Silk is inherently one of the most luxe natural fibers. From airy summer looks to elegant formal ensembles, it shines in everything from ties and dresses to pajamas. Silk blends can take on different forms when paired with other natural fibers, such as wool. But whether your favorite silk pieces are structured or draped, caring for them requires some specific know-how. Don't launder your silk until you've reviewed our expert care guide, below.
General silk care
Like all natural fibers, silk can last for many years if it’s cared for properly. One of the first things you should do before hanging a fresh silk piece in your closet is test for color fastness. This will prepare you for how likely your piece is to release dye from its fibers, informing the care process as a whole.
Testing for color fastness
Lay your silk piece on a clean towel. Mix a drop of mild laundry detergent and room temperature water in a cup. Dab the mixture onto a hidden seam using a cotton swab. If any dye comes off, this piece will be strictly dry-clean only. This is an especially crucial step for bright colors.
In some cases, “dry-clean only” labels aren’t quite as strict—but when you’re caring for silk, a dry-cleaning tag should be adhered to, or you’ll risk ruining your garments and accessories. While we’re big fans of DIY cleaning whenever possible, a professional cleaning can help ensure this temperamental fabric isn’t damaged.
How to remove stains from silk
Here’s where things get a little bit counterintuitive. We typically use spot treatments to avoid full-garment washing and therefore lengthen a garment’s lifespan. In the case of silk, however, spot-treating is not such a good thing. Rubbing one area of a silk garment can create an unsightly faded spot. Instead, for stains of all kinds, wash the entire garment following the care-label (or see our gentle cleaning recipe, below). More intense stains should be whisked away to the cleaners, stat.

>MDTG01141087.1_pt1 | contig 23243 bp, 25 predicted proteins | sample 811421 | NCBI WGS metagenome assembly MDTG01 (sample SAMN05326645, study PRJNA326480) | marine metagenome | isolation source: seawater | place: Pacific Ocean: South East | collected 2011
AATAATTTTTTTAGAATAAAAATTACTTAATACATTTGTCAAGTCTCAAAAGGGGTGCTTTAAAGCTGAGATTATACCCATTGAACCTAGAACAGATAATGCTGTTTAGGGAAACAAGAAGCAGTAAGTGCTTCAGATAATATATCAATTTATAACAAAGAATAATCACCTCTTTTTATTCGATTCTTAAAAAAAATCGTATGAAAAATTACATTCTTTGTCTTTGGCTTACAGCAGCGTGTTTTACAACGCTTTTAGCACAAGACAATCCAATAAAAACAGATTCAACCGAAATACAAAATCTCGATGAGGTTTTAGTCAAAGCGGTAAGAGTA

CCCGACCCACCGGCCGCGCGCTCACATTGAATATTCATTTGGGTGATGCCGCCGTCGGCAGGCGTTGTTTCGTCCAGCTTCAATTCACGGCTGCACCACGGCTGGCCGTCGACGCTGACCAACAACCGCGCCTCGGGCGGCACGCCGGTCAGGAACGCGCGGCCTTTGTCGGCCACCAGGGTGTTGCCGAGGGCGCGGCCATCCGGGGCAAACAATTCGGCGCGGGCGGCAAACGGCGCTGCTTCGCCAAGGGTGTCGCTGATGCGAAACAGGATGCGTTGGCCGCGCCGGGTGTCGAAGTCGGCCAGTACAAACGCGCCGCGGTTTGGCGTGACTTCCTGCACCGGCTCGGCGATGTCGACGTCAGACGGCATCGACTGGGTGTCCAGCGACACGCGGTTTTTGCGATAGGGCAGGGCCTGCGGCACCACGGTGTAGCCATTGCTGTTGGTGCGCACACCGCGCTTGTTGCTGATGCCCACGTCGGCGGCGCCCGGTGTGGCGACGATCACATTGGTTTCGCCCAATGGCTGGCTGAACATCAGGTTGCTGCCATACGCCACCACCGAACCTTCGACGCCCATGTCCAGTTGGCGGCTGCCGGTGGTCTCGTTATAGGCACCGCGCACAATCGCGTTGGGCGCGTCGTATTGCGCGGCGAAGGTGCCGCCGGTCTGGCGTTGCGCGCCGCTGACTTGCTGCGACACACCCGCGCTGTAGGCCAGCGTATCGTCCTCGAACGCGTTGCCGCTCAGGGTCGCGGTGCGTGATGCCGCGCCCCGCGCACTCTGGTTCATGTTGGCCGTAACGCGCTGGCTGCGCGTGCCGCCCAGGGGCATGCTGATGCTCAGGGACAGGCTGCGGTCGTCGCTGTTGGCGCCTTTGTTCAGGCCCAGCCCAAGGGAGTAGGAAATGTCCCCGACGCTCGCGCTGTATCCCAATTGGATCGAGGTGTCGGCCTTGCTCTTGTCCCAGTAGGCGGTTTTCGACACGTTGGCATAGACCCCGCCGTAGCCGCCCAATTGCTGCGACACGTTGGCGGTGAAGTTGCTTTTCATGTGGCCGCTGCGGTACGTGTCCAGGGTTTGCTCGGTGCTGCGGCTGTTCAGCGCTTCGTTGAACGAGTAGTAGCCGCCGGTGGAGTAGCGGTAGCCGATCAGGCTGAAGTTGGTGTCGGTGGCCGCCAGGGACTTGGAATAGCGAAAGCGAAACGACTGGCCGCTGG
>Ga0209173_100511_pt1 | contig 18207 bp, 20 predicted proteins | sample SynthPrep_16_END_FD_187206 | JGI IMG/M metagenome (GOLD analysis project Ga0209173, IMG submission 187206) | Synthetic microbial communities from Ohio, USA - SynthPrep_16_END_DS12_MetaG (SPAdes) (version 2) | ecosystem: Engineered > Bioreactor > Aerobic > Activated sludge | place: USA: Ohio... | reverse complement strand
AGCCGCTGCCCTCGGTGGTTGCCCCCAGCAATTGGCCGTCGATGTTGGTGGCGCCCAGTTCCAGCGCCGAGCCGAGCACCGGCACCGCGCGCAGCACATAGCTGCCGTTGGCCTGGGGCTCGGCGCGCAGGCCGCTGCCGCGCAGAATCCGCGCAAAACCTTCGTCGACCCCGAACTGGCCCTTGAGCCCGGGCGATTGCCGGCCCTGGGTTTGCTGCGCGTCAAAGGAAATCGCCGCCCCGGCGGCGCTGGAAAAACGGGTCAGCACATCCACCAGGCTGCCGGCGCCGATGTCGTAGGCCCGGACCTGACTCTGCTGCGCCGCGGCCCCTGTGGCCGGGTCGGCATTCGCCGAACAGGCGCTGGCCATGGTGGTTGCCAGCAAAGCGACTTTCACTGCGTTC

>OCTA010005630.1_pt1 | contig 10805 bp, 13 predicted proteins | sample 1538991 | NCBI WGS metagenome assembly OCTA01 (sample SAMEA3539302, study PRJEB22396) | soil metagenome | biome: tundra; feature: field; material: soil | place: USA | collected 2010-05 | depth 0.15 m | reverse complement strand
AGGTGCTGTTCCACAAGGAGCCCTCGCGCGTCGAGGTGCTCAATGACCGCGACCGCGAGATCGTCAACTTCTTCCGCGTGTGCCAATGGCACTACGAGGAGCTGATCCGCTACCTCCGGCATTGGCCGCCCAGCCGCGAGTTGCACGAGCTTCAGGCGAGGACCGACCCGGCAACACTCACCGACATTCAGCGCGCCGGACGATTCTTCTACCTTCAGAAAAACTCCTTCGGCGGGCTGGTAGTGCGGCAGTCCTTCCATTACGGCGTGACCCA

Tip: If you’ve got a stain and your silk garment isn’t dry-clean only, mix up this mild cleaning solution at home:
2 cups water | 2 Tbsp. lemon juice or white vinegar
How to wash silk by hand
Silk that isn’t restricted to dry-cleaning can be laundered by hand in cold water. A few drops of gentle liquid detergent can be added and worked into a sudsy mix. Place your silk pieces inside, agitate, and swish for three to five minutes, and then rinse completely.
Tip: If you’re short on time, you can also use the washing machine. Choose a gentle cycle and cold-water setting to prevent any damage to the fibers.
How to dry silk
Wet silk becomes vulnerable to warping and damage, so handle it with care. Once clean, rinse detergent and gently squeeze out some of the remaining water. Avoid twisting or wringing silk, as this can cause substantial damage. Also, back away from the dryer! Lay pieces on a clean, absorbent towel and roll up to remove moisture. Unroll, place in a fresh, dry towel, and repeat. Once the water has been removed, you can place your silk pieces flat on a drying rack or over a towel to air-dry.
How to iron silk
Got wrinkles? That’s normal. Natural fibers are prone to wrinkling. Smooth out your silk by ironing it on a low setting while the garment is still a bit damp. You can place a piece of pressing cloth or a towel between the iron and the silk until you’ve found the right temperature to avoid burning your fabric.
How to properly store silk
Laundering silk isn’t the only thing that determines its longevity. Storage plays an important role here, too.
Hang silk items in your closet on textured or velvet-coated hangers. This will prevent items from slipping off and crumpling to the floor. Use a wide bar for gently hanging silk pants.
When packing items away for the season, know that moths will snack on natural fibers if left uncovered. Clean clothes before storing and place them in breathable canvas garment bags.
Need help with the rest of your wardrobe? The Caring for Clothing Guide is here.